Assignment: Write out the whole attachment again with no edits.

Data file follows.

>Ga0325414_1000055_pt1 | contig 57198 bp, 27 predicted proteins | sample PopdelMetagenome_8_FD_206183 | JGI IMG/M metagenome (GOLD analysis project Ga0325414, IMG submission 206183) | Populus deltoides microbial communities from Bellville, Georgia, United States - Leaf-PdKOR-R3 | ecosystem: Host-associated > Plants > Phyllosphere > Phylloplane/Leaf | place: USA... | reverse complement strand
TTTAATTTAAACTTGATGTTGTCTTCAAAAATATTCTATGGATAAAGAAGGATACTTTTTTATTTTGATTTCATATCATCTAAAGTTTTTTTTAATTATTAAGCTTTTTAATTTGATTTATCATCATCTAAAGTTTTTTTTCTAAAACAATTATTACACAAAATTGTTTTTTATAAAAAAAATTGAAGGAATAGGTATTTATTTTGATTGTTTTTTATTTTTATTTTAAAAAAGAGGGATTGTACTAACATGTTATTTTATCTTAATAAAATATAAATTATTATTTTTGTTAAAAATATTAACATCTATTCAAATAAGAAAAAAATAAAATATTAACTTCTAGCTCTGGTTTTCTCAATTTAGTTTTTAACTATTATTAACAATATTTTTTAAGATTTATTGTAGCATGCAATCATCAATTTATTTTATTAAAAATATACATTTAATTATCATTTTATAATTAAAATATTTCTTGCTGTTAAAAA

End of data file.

>Ga0325414_1000055_pt1 | contig 57198 bp, 27 predicted proteins | sample PopdelMetagenome_8_FD_206183 | JGI IMG/M metagenome (GOLD analysis project Ga0325414, IMG submission 206183) | Populus deltoides microbial communities from Bellville, Georgia, United States - Leaf-PdKOR-R3 | ecosystem: Host-associated > Plants > Phyllosphere > Phylloplane/Leaf | place: USA... | reverse complement strand
TTTAATTTAAACTTGATGTTGTCTTCAAAAATATTCTATGGATAAAGAAGGATACTTTTTTATTTTGATTTCATATCATCTAAAGTTTTTTTTAATTATTAAGCTTTTTAATTTGATTTATCATCATCTAAAGTTTTTTTTCTAAAACAATTATTACACAAAATTGTTTTTTATAAAAAAAATTGAAGGAATAGGTATTTATTTTGATTGTTTTTTATTTTTATTTTAAAAAAGAGGGATTGTACTAACATGTTATTTTATCTTAATAAAATATAAATTATTATTTTTGTTAAAAATATTAACATCTATTCAAATAAGAAAAAAATAAAATATTAACTTCTAGCTCTGGTTTTCTCAATTTAGTTTTTAACTATTATTAACAATATTTTTTAAGATTTATTGTAGCATGCAATCATCAATTTATTTTATTAAAAATATACATTTAATTATCATTTTATAATTAAAATATTTCTTGCTGTTAAAAA